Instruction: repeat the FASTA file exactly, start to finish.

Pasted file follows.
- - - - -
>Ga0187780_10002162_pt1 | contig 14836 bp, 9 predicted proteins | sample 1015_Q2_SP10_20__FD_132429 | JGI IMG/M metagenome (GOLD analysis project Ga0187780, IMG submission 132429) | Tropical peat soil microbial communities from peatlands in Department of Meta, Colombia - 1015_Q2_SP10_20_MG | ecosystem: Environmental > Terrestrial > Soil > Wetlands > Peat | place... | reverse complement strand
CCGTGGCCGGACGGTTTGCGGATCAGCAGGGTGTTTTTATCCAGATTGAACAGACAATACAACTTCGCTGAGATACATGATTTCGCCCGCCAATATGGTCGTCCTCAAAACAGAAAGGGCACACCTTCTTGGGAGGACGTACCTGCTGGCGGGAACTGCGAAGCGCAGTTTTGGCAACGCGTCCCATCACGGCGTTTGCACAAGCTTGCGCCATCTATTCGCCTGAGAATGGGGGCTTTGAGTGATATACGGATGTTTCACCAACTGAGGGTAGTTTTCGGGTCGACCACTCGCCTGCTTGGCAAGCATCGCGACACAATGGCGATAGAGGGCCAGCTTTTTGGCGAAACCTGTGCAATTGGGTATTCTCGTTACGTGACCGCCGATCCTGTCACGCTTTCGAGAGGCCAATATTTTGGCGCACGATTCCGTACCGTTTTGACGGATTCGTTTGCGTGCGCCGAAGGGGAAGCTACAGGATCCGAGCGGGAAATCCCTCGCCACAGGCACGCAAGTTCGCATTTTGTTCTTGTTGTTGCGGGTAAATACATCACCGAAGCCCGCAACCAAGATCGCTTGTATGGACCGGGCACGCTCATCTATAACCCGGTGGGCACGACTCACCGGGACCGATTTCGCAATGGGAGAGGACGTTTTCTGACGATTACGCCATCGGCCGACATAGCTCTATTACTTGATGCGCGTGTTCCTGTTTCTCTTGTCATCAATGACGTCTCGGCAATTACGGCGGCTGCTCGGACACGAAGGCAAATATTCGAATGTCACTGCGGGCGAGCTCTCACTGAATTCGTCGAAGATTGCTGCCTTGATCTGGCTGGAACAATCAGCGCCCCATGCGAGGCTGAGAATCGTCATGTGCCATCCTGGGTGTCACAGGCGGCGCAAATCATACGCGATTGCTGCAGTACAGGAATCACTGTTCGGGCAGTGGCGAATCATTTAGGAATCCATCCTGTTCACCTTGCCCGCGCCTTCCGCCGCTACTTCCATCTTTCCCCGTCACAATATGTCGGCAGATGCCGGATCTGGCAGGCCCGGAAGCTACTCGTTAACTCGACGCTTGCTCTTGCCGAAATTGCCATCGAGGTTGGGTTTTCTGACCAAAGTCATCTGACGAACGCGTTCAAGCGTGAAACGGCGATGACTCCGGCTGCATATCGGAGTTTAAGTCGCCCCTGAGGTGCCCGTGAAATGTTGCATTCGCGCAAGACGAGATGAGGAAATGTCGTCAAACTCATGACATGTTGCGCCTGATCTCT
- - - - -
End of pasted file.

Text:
>Ga0187780_10002162_pt1 | contig 14836 bp, 9 predicted proteins | sample 1015_Q2_SP10_20__FD_132429 | JGI IMG/M metagenome (GOLD analysis project Ga0187780, IMG submission 132429) | Tropical peat soil microbial communities from peatlands in Department of Meta, Colombia - 1015_Q2_SP10_20_MG | ecosystem: Environmental > Terrestrial > Soil > Wetlands > Peat | place... | reverse complement strand
CCGTGGCCGGACGGTTTGCGGATCAGCAGGGTGTTTTTATCCAGATTGAACAGACAATACAACTTCGCTGAGATACATGATTTCGCCCGCCAATATGGTCGTCCTCAAAACAGAAAGGGCACACCTTCTTGGGAGGACGTACCTGCTGGCGGGAACTGCGAAGCGCAGTTTTGGCAACGCGTCCCATCACGGCGTTTGCACAAGCTTGCGCCATCTATTCGCCTGAGAATGGGGGCTTTGAGTGATATACGGATGTTTCACCAACTGAGGGTAGTTTTCGGGTCGACCACTCGCCTGCTTGGCAAGCATCGCGACACAATGGCGATAGAGGGCCAGCTTTTTGGCGAAACCTGTGCAATTGGGTATTCTCGTTACGTGACCGCCGATCCTGTCACGCTTTCGAGAGGCCAATATTTTGGCGCACGATTCCGTACCGTTTTGACGGATTCGTTTGCGTGCGCCGAAGGGGAAGCTACAGGATCCGAGCGGGAAATCCCTCGCCACAGGCACGCAAGTTCGCATTTTGTTCTTGTTGTTGCGGGTAAATACATCACCGAAGCCCGCAACCAAGATCGCTTGTATGGACCGGGCACGCTCATCTATAACCCGGTGGGCACGACTCACCGGGACCGATTTCGCAATGGGAGAGGACGTTTTCTGACGATTACGCCATCGGCCGACATAGCTCTATTACTTGATGCGCGTGTTCCTGTTTCTCTTGTCATCAATGACGTCTCGGCAATTACGGCGGCTGCTCGGACACGAAGGCAAATATTCGAATGTCACTGCGGGCGAGCTCTCACTGAATTCGTCGAAGATTGCTGCCTTGATCTGGCTGGAACAATCAGCGCCCCATGCGAGGCTGAGAATCGTCATGTGCCATCCTGGGTGTCACAGGCGGCGCAAATCATACGCGATTGCTGCAGTACAGGAATCACTGTTCGGGCAGTGGCGAATCATTTAGGAATCCATCCTGTTCACCTTGCCCGCGCCTTCCGCCGCTACTTCCATCTTTCCCCGTCACAATATGTCGGCAGATGCCGGATCTGGCAGGCCCGGAAGCTACTCGTTAACTCGACGCTTGCTCTTGCCGAAATTGCCATCGAGGTTGGGTTTTCTGACCAAAGTCATCTGACGAACGCGTTCAAGCGTGAAACGGCGATGACTCCGGCTGCATATCGGAGTTTAAGTCGCCCCTGAGGTGCCCGTGAAATGTTGCATTCGCGCAAGACGAGATGAGGAAATGTCGTCAAACTCATGACATGTTGCGCCTGATCTCT